Until 1988 the age of consent in Canada for heterosexual activity ranged from 14 to 18, depending on whether the woman was seduced under promise of marriage, or was a virgin. The age of consent for homosexual activity, which was called “gross indecency,” was 21. It was a Conservative government, under Brian Mulroney, that brought in a bill to lower the age of consent to 14 for all sexual conduct but anal intercourse, for which the age was set at 18. As well, if there was a power imbalance in the relationship, for example a teacher or coach, the age was 18.
I was the NDP member on the committee that studied that bill, as our justice critic. We heard extensive evidence as to what the age should be. It was noted that some countries had lower ages (eg Japan and Spain at 13), others were at 14, and still others had higher ages of 15, 16, or even 21. But the evidence we heard supported 14 as the age at which young people are generally able to make these decisions about their sexual relationships. Of course some are more ready than others, but a line had to be drawn somewhere.
It was felt that increasing the age would simply mean that too many young people would be denied their sexual autonomy and see their consensual activity with an older partner criminalized.
There were no changes to the age of consent legislation for many years afterwards, despite ongoing efforts by conservative forces to increase the age. It was not until 2004 that the Liberal government moved to toughen the law by clarifying that if a relationship is deemed to be exploitive or coercive, that it would be criminalized (Bill C-2). As well, legislation was passed to address the issue of internet luring of young people for sexual purposes. Then in June of this year Vic Toews, the most rightwing attorney-general in our history, brought forward Bill C-22.
It is very important to understand what C-22 is really about, not what Toews says it is about. It is not about exploitive relationships between an older and younger partner. This is already dealt with in C-2. It is not about internet luring. This is already dealt with by the Criminal Code, as noted above. If these two provisions are inadequate, let the government bring in amendments to strengthen them. What the bill is about is very clear: it would deny 14 and 15 year old youth in Canada the right to ever legally consent to sex with anyone over 19 or 20 years of age. Ever.
Surely this cannot be right. I pointed out two glaring examples of the absurdity of this law during the recent debate at NDP federal council (editor’s note: at which the council voted to oppose Bill C-22).
1. It is legal to marry in a number of jurisdictions in Canada at the age of 15. Under this bill, a person aged 15 who married another person 20 or older could not have sexual relations with their spouse until they turned 16 (there is an exception in the Bill for those who are currently in this situation, but not for anyone else).
2. Many of you know my partner Max. His mother Amelia gave birth to Max when she was 15 years old. She fell in love with his father, a dashing 28-year-old army officer. They were married for 27 years. Under Bill C-22, they would have been committing a crime.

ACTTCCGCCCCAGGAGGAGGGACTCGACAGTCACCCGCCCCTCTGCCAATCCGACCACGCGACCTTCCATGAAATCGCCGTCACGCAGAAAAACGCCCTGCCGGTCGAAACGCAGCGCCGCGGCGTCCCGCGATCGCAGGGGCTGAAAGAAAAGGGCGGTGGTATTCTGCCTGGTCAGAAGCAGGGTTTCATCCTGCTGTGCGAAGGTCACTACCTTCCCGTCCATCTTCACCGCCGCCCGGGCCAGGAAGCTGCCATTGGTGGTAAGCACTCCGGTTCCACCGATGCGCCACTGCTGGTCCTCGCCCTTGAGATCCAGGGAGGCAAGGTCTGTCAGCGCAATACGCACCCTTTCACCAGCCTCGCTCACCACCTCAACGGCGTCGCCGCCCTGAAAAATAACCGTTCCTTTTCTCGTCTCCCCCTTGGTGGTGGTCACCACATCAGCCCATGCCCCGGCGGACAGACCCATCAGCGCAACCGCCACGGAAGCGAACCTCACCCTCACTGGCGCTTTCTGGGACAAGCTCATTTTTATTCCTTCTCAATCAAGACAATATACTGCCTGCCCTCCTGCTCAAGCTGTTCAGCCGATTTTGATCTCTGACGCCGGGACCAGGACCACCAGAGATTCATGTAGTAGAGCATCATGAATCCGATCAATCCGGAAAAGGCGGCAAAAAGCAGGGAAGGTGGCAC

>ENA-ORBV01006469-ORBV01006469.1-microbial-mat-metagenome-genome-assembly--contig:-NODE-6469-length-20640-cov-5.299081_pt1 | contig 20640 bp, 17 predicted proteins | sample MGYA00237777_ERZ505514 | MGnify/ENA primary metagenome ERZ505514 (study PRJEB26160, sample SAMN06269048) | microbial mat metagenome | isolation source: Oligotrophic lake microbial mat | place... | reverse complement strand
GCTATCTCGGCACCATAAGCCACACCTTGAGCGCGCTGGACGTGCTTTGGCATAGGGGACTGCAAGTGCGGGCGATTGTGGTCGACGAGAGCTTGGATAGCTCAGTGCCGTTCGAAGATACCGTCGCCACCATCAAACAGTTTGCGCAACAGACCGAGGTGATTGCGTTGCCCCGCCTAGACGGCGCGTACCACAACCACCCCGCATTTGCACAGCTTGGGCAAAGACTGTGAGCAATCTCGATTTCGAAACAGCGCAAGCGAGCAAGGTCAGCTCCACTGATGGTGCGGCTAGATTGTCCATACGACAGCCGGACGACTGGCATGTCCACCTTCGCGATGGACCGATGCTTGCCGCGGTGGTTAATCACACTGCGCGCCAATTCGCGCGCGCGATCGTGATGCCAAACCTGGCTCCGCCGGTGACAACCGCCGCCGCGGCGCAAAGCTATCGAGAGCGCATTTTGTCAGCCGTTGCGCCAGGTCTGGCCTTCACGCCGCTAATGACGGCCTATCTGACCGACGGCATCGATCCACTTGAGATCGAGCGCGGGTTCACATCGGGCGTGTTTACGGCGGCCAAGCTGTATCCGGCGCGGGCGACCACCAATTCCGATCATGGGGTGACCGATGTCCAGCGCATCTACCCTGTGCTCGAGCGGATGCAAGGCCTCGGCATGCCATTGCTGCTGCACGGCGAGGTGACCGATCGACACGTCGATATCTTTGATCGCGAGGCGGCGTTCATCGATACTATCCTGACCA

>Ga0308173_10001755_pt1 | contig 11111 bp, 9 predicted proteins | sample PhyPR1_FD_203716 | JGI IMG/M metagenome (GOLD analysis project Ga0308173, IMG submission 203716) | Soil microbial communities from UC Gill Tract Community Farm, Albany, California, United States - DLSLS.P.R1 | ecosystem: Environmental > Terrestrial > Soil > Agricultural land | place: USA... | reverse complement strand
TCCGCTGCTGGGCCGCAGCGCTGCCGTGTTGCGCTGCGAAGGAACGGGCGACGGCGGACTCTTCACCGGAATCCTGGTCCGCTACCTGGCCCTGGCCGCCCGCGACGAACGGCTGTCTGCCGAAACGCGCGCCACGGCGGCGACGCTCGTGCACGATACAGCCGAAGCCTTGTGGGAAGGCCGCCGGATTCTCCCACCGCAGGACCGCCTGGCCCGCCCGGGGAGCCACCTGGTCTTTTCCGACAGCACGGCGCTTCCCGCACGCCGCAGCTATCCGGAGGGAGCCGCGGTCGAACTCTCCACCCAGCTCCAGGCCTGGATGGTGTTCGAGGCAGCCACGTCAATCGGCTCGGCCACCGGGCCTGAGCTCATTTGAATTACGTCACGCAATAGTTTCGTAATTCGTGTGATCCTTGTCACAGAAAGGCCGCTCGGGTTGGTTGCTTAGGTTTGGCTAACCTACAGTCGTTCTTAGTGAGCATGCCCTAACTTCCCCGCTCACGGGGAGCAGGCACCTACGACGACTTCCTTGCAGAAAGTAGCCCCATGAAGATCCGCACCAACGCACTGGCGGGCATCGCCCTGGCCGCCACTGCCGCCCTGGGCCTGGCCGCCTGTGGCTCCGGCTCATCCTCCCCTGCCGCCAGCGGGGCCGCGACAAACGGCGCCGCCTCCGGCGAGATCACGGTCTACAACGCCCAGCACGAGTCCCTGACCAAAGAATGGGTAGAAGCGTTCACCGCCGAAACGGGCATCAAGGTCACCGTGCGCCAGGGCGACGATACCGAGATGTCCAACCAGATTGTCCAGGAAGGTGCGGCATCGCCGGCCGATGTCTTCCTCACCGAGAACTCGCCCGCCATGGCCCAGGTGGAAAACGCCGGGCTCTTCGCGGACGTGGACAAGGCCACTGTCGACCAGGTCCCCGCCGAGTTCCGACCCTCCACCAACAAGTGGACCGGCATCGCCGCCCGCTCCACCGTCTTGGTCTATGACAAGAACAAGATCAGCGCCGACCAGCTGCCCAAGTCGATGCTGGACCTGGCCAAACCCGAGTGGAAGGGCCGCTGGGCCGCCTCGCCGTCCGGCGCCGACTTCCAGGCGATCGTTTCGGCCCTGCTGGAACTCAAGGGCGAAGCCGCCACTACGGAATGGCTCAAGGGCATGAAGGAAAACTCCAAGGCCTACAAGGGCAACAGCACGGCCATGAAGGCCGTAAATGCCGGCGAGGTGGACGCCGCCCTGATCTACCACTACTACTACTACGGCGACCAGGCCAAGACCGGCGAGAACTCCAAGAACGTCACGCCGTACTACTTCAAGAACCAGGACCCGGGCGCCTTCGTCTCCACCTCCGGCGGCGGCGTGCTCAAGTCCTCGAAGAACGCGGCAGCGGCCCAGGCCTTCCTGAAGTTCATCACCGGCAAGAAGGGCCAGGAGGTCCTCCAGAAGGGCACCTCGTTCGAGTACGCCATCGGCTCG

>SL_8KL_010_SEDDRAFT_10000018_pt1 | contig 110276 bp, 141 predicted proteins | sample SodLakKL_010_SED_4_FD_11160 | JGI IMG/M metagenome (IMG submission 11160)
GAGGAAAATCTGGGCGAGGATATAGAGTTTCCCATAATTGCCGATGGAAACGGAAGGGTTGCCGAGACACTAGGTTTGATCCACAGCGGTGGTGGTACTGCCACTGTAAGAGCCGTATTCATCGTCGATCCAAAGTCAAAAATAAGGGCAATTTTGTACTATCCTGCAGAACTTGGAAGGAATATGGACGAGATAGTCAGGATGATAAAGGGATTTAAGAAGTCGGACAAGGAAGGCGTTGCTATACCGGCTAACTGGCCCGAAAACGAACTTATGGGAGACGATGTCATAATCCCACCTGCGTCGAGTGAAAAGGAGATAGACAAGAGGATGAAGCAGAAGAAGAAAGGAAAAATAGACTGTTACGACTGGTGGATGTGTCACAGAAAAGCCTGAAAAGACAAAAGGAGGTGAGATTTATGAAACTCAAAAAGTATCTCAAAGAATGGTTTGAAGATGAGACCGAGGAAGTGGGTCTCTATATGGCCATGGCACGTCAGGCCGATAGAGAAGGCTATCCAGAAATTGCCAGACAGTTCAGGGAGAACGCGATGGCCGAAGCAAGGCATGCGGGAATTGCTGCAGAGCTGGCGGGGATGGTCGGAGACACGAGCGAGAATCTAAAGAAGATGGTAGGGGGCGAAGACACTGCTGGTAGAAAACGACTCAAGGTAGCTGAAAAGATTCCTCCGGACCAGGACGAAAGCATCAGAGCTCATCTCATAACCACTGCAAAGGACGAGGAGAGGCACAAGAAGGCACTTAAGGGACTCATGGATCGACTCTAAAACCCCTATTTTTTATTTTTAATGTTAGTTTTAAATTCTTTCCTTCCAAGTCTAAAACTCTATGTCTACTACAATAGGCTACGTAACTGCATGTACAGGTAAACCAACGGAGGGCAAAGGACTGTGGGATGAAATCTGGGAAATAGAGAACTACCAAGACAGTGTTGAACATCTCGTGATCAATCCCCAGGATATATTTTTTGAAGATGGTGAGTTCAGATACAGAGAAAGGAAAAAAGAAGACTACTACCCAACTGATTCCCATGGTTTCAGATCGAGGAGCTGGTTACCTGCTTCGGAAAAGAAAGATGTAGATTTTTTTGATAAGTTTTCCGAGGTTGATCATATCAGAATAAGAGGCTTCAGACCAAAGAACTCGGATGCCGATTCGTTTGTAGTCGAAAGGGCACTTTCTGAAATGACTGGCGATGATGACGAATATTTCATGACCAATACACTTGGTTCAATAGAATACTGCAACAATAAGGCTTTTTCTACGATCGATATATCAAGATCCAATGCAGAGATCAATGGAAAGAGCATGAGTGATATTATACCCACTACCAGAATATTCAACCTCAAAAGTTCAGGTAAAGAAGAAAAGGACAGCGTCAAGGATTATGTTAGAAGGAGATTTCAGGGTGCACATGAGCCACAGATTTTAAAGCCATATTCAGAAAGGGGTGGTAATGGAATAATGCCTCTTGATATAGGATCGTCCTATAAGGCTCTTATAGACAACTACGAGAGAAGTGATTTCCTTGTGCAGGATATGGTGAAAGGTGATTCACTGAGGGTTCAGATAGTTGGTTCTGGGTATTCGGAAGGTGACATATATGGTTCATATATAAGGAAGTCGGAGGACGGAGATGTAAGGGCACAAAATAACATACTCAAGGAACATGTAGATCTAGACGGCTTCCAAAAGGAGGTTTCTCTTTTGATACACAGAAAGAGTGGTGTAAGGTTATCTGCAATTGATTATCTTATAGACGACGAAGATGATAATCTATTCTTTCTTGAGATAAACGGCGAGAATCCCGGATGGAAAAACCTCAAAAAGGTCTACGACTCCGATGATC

We heard many eloquent voices of young people at the federal council meeting condemning this bill. The NDP youth are strongly opposed to the bill.
It is not good enough to simply suggest that we would support the bill if we get the amendments (to also reduce the age of consent for anal sex to 16 from 18) proposed by NDP justice critic Joe Comartin. Indeed, on the equal age of consent for anal sex, the courts have already struck down the current law as being in breach of the Charter of Rights. The issue is this: Even with these amendments, the fundamental weakness of the bill remains, that is the increased criminalization of consensual, non-exploitive sexual relationships.
I know that concern has been expressed in caucus about the suggestion that predators are coming to Canada from other countries, including the US, to take advantage of our low age of consent laws. There is no empirical evidence to back up this claim, certainly none with any solid figures. We do not write criminal law based on speculation by the police. At the same time, we do know that there could be several thousand consensual relationships criminalized by this bill. This is an unacceptable price to pay in a democracy.
Imagine the terrible experience that a young person will be put through if this law is enacted. It is discovered that their older sexual partner had sex with them. Their partner is criminally charged, and they are ordered to attend court and testify against their partner. The trauma and pain this will inevitably entail can surely not be in the best interest of young people. It is for this reason among many others that so many of our traditional allies in this field, including Planned Parenthood Federation, the Canadian AIDS Society, Egale, and many others have opposed this bill.
We should listen to their voices.
I hope that caucus will insist on full hearings by the Justice Committee on this Bill. It is very important that the Committee hear from a diverse range of witnesses, particularly from the young people who will be affected by the bill.
I appeal to all of you to recognize that this is not good law, that we should not be part of Vic Toews’ American-style agenda for criminal law changes. We have seen the abject failure of that approach in the US, whether it be mandatory minimum sentencing or the “three strikes” law. We should not be facilitating that destructive approach in our country.
The bill is a terrible piece of legislation and I appeal to you to vote against it when it comes back to the House.